Good relationships also have the strength to respectfully disagree, to have differences of opinion, and tactfully get their respective points across. There isn’t much value in having an advisor that is just going to agree with everything you say and tell you how great you are. That is what your spouse is for! But in all seriousness, the people that you want in your circle are people that are going to add value to your operation. While having a ‘yes-man’ around might make you feel good, it certainly doesn’t add any tangible value. The balance to this is that there always needs to be tact involved when disagreeing. Being able to have a constructive and open dialogue without getting argumentative is a tremendous skill. I guess the easiest way to describe it is simple: give the type of advice you would wish to get in return . . . be constructive in your criticism, and be equally generous with your compliments.

One of the challenges of building a ‘circle of awesome’ is that not only is the industry becoming more and more complex, but change is happening at a much quicker pace. In a lot of cases, farmers used to be able to get away with finding a single mentor that could be a go-to person for most of their advice and counsel. Now it is more important than ever to have a group of key advisors – you just never know when someone you rely on for advice decides to retire or relocate. It is always essential to have a back-up plan to ensure that a void doesn’t form in your circle of advisors.

In this regard, I think that Circles of Awesome can also relate back to building a stronger purebred cattle herd. It is often tempting to build a herd around one elite genetic line that has done well. While it is great to have that one foundation cow or herd bull that is renowned for the quality it produces, I think it is beneficial to ensure there continues to be diversity in your herd from a long range planning perspective. In order for commercial customers to become repeat buyers, they require diversity in their selections. Likewise for fellow purebred breeders kicking tires on genetics, they are always on the lookout for something different. From a herd management perspective, it also creates a built in succession plan – if you happen to lose a cow/calf/bull all your eggs aren’t in one basket. This process can be a major challenge for smaller producers like ourselves, where there just isn’t the capacity to run too many cows (or bulls). Our ability to maintain outcross strains is reduced, but diversity remains something that we try to continually focus on. In the long run, having a ‘constellation of stars’ (ideally unrelated) should create a deeper, more flexible herd that doesn’t rely on that one awesome superstar animal.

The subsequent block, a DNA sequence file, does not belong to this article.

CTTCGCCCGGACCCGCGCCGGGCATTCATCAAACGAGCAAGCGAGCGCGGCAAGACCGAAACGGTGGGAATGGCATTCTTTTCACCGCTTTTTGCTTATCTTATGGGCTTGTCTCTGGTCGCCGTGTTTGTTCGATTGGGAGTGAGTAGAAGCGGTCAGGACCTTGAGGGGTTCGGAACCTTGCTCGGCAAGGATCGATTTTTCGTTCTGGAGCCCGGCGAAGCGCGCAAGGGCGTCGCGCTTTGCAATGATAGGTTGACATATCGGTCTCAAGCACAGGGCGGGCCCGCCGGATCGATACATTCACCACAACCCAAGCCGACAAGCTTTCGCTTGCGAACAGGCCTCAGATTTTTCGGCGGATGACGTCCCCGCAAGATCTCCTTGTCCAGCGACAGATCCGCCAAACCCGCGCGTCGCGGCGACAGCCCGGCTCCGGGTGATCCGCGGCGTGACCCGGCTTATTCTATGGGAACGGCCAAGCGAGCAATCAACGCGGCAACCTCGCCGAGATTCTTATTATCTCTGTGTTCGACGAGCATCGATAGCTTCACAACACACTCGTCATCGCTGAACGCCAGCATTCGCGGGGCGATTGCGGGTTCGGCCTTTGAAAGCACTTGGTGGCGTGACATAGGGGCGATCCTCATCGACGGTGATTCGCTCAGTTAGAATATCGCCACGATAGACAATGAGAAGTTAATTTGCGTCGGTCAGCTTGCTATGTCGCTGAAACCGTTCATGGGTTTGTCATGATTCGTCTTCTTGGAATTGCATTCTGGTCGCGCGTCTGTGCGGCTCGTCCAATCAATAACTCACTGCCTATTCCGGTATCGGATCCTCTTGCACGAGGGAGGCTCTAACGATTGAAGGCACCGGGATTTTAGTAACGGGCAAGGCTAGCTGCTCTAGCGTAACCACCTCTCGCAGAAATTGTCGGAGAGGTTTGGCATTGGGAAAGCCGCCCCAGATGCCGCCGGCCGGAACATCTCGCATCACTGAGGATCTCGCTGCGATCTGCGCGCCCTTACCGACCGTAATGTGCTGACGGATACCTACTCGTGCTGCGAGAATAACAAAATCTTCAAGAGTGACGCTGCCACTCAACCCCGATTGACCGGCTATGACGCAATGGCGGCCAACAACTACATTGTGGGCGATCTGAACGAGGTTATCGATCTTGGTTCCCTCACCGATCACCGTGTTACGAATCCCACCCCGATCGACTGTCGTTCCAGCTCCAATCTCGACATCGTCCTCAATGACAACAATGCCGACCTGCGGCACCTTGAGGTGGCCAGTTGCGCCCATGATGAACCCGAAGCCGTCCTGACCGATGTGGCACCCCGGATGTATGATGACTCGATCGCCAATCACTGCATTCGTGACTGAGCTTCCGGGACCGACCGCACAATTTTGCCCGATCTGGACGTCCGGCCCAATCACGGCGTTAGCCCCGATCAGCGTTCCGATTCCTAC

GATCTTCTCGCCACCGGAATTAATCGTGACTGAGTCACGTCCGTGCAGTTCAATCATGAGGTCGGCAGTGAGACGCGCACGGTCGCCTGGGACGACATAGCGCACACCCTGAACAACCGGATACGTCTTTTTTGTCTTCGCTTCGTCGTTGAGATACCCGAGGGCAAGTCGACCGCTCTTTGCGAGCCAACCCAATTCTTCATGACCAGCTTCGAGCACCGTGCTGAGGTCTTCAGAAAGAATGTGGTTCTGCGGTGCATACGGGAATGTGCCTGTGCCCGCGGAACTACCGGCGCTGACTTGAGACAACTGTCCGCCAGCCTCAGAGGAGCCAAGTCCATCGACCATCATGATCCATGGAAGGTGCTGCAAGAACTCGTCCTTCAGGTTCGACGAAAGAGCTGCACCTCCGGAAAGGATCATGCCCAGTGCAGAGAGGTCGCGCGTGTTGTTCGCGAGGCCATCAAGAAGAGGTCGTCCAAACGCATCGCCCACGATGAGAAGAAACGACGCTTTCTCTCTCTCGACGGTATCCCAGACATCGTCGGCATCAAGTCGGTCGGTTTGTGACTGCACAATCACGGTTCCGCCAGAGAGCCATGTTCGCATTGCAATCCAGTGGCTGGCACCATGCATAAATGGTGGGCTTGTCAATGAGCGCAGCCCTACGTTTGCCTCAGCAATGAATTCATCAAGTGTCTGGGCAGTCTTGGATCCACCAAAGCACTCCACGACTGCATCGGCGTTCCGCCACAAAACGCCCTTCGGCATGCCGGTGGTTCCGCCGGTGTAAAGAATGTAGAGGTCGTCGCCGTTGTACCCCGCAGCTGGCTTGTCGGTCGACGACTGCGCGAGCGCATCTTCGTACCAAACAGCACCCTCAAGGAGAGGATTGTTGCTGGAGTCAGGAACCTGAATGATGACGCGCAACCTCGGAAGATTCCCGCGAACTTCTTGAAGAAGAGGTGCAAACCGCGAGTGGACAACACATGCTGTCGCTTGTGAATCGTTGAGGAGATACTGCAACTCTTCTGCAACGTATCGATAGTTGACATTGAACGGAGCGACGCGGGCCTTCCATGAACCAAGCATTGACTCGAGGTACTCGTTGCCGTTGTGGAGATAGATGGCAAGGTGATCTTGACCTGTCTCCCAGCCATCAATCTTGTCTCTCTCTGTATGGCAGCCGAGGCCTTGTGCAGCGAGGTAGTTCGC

While it is important to have a group of people that you can count on for advice and counsel, it is equally important to remember that you as an individual are responsible for making that final decision. Advisors do just that: advise. While the issues may vary from being extremely complex (tax or estate planning) to the mundane (such as which AI sire to utilize), it is you as a farmer/business owner that not only gets to make the decision, but will also still be there to manage the consequences – no matter how they turn out. A great example of this is in the current lending environment – just because you can borrow additional funds, it doesn’t mean it represents a good business decision to spend it. Borrowing money is easy – it is paying it back that is the hard part! (And not something your advisors are going to do for you!)

Probably the best thing about forming these networks is that they often happen intuitively on their own – the respective circles develop over time, and contacts naturally grow among people you have a good working relationship with. The key is perhaps to periodically take a step back and ensure that you have all the bases covered before you actually need the guidance – having time and space to consider your options prior to making decisions always helps. And when emergencies arise and the time isn’t there – you already know who to talk to.

So in summary, I think developing all three circles – professional, operational and personal – with people you trust can provide tremendous value to an operation. Together they create a diverse sounding board that creates a combined wealth of ideas and knowledge on everything from big picture items like succession planning to immediate items like how to deal with a calf that refuses to suck. The best relationships are mutually beneficial – and often a lot of fun. Building long term relationships are always more than just business – especially since farming permeates so much of what we do.